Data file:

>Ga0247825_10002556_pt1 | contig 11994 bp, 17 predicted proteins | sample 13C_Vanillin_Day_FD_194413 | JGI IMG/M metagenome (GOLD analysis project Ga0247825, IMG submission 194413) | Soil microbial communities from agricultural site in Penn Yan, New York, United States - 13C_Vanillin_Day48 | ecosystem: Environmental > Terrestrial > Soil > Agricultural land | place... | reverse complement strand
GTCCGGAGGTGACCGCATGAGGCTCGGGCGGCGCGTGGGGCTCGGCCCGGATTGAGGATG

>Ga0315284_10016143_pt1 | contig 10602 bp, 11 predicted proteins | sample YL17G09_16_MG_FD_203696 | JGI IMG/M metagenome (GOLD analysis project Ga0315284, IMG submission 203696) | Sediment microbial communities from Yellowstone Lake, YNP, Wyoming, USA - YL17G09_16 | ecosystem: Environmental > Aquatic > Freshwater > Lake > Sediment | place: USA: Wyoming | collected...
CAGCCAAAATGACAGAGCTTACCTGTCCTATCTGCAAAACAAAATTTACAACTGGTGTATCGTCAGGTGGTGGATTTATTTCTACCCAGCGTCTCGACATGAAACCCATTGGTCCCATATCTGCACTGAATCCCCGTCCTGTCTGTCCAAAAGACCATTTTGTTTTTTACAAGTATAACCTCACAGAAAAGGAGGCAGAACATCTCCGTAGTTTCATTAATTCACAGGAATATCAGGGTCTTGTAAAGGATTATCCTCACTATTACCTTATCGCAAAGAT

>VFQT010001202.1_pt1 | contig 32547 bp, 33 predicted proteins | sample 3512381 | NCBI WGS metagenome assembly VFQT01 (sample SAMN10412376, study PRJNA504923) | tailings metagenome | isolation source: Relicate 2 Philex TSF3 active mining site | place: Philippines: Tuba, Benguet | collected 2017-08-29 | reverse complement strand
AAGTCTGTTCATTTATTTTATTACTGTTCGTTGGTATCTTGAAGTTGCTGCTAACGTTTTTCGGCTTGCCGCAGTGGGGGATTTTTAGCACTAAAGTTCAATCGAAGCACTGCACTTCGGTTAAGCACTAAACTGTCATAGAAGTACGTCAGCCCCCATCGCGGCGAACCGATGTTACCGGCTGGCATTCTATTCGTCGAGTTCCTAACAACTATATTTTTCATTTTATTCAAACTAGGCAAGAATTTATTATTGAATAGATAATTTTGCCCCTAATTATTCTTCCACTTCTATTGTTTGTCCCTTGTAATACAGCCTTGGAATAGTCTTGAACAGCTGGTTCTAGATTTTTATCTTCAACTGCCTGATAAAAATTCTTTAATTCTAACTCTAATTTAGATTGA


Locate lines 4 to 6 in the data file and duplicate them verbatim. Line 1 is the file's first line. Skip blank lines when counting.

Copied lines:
CAGCCAAAATGACAGAGCTTACCTGTCCTATCTGCAAAACAAAATTTACAACTGGTGTATCGTCAGGTGGTGGATTTATTTCTACCCAGCGTCTCGACATGAAACCCATTGGTCCCATATCTGCACTGAATCCCCGTCCTGTCTGTCCAAAAGACCATTTTGTTTTTTACAAGTATAACCTCACAGAAAAGGAGGCAGAACATCTCCGTAGTTTCATTAATTCACAGGAATATCAGGGTCTTGTAAAGGATTATCCTCACTATTACCTTATCGCAAAGAT

>VFQT010001202.1_pt1 | contig 32547 bp, 33 predicted proteins | sample 3512381 | NCBI WGS metagenome assembly VFQT01 (sample SAMN10412376, study PRJNA504923) | tailings metagenome | isolation source: Relicate 2 Philex TSF3 active mining site | place: Philippines: Tuba, Benguet | collected 2017-08-29 | reverse complement strand
AAGTCTGTTCATTTATTTTATTACTGTTCGTTGGTATCTTGAAGTTGCTGCTAACGTTTTTCGGCTTGCCGCAGTGGGGGATTTTTAGCACTAAAGTTCAATCGAAGCACTGCACTTCGGTTAAGCACTAAACTGTCATAGAAGTACGTCAGCCCCCATCGCGGCGAACCGATGTTACCGGCTGGCATTCTATTCGTCGAGTTCCTAACAACTATATTTTTCATTTTATTCAAACTAGGCAAGAATTTATTATTGAATAGATAATTTTGCCCCTAATTATTCTTCCACTTCTATTGTTTGTCCCTTGTAATACAGCCTTGGAATAGTCTTGAACAGCTGGTTCTAGATTTTTATCTTCAACTGCCTGATAAAAATTCTTTAATTCTAACTCTAATTTAGATTGA